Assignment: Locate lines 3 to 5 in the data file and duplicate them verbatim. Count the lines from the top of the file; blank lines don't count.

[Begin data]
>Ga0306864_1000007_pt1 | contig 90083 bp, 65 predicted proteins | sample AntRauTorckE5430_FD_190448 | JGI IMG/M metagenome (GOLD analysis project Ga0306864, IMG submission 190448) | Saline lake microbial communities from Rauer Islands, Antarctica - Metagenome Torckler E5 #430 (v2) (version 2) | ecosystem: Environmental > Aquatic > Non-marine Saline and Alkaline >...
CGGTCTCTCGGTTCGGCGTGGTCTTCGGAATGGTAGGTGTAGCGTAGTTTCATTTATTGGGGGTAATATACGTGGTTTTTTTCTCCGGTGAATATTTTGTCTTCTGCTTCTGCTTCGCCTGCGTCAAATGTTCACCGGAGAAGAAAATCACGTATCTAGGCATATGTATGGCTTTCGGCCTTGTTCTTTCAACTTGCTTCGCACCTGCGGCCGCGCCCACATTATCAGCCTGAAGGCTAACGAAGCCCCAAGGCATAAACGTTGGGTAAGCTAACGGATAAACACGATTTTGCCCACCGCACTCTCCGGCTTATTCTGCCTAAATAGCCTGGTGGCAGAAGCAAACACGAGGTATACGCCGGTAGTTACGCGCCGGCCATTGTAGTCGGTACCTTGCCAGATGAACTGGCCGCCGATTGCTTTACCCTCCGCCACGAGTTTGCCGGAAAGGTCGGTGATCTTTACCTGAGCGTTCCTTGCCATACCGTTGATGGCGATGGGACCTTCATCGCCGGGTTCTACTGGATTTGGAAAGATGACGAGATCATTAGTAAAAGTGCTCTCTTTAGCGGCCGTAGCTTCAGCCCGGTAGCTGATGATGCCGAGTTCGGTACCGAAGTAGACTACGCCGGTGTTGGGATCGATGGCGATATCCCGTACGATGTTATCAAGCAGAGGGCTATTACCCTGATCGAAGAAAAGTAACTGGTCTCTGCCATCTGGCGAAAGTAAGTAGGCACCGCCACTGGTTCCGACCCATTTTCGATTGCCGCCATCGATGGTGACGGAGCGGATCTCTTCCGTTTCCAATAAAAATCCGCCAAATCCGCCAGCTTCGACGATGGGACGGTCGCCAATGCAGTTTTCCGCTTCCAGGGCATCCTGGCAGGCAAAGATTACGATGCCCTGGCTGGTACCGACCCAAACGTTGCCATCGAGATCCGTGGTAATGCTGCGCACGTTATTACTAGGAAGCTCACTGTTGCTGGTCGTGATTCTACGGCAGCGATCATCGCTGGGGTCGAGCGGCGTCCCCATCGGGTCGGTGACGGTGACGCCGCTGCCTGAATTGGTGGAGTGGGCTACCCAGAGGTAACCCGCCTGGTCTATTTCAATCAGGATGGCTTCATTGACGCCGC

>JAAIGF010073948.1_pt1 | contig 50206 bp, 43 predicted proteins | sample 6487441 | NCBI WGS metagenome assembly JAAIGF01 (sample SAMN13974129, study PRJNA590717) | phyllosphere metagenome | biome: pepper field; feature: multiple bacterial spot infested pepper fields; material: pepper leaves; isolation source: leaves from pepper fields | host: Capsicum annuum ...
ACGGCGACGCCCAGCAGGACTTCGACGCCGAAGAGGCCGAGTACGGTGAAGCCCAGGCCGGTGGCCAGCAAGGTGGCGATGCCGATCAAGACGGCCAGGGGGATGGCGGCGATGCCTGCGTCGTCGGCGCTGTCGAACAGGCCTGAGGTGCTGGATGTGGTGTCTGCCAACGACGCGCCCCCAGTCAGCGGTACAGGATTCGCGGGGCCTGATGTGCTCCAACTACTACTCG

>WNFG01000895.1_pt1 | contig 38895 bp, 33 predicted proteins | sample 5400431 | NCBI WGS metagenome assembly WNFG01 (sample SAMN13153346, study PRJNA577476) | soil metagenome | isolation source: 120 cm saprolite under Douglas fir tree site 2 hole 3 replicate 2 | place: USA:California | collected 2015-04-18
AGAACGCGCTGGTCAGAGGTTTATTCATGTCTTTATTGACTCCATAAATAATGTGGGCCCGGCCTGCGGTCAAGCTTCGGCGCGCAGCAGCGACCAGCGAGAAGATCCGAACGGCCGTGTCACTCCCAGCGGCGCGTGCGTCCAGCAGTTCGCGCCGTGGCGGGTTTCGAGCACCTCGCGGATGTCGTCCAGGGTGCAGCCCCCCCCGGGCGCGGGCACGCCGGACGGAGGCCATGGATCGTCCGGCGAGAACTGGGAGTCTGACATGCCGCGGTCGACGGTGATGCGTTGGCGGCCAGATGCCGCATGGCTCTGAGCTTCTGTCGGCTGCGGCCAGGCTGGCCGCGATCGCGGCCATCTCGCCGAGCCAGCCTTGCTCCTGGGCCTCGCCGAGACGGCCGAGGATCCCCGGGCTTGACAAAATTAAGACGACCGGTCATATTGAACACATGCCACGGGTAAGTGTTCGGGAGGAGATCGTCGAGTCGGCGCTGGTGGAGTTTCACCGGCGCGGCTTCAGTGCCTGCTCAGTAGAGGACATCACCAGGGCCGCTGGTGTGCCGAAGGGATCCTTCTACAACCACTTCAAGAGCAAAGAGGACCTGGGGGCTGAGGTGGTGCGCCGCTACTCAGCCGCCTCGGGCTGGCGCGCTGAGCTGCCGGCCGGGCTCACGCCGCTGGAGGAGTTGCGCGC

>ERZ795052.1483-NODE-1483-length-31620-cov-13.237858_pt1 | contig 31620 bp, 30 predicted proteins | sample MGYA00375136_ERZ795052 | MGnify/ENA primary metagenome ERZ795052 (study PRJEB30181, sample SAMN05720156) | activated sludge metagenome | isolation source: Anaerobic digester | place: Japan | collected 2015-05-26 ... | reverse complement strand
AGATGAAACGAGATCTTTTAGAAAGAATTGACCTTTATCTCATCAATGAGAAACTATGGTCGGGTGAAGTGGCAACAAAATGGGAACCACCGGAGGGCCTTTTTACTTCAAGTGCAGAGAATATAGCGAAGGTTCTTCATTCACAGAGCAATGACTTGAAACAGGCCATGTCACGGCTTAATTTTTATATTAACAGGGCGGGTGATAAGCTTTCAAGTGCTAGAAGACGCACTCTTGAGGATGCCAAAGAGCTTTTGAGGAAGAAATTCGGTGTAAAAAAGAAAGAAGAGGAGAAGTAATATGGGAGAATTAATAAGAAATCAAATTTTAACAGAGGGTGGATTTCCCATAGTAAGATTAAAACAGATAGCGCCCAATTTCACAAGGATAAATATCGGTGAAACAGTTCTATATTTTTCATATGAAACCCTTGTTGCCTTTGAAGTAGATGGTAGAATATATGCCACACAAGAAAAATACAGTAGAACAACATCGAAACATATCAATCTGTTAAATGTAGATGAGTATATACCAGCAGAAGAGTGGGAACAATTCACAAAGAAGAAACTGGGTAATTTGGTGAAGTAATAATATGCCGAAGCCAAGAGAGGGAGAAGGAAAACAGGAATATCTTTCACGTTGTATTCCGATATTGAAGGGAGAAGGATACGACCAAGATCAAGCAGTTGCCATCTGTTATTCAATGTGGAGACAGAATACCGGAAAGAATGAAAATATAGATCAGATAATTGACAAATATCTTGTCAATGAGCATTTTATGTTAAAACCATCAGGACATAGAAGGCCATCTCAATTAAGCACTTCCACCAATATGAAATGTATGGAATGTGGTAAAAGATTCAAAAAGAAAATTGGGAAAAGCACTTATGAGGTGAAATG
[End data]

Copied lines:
>JAAIGF010073948.1_pt1 | contig 50206 bp, 43 predicted proteins | sample 6487441 | NCBI WGS metagenome assembly JAAIGF01 (sample SAMN13974129, study PRJNA590717) | phyllosphere metagenome | biome: pepper field; feature: multiple bacterial spot infested pepper fields; material: pepper leaves; isolation source: leaves from pepper fields | host: Capsicum annuum ...
ACGGCGACGCCCAGCAGGACTTCGACGCCGAAGAGGCCGAGTACGGTGAAGCCCAGGCCGGTGGCCAGCAAGGTGGCGATGCCGATCAAGACGGCCAGGGGGATGGCGGCGATGCCTGCGTCGTCGGCGCTGTCGAACAGGCCTGAGGTGCTGGATGTGGTGTCTGCCAACGACGCGCCCCCAGTCAGCGGTACAGGATTCGCGGGGCCTGATGTGCTCCAACTACTACTCG

>WNFG01000895.1_pt1 | contig 38895 bp, 33 predicted proteins | sample 5400431 | NCBI WGS metagenome assembly WNFG01 (sample SAMN13153346, study PRJNA577476) | soil metagenome | isolation source: 120 cm saprolite under Douglas fir tree site 2 hole 3 replicate 2 | place: USA:California | collected 2015-04-18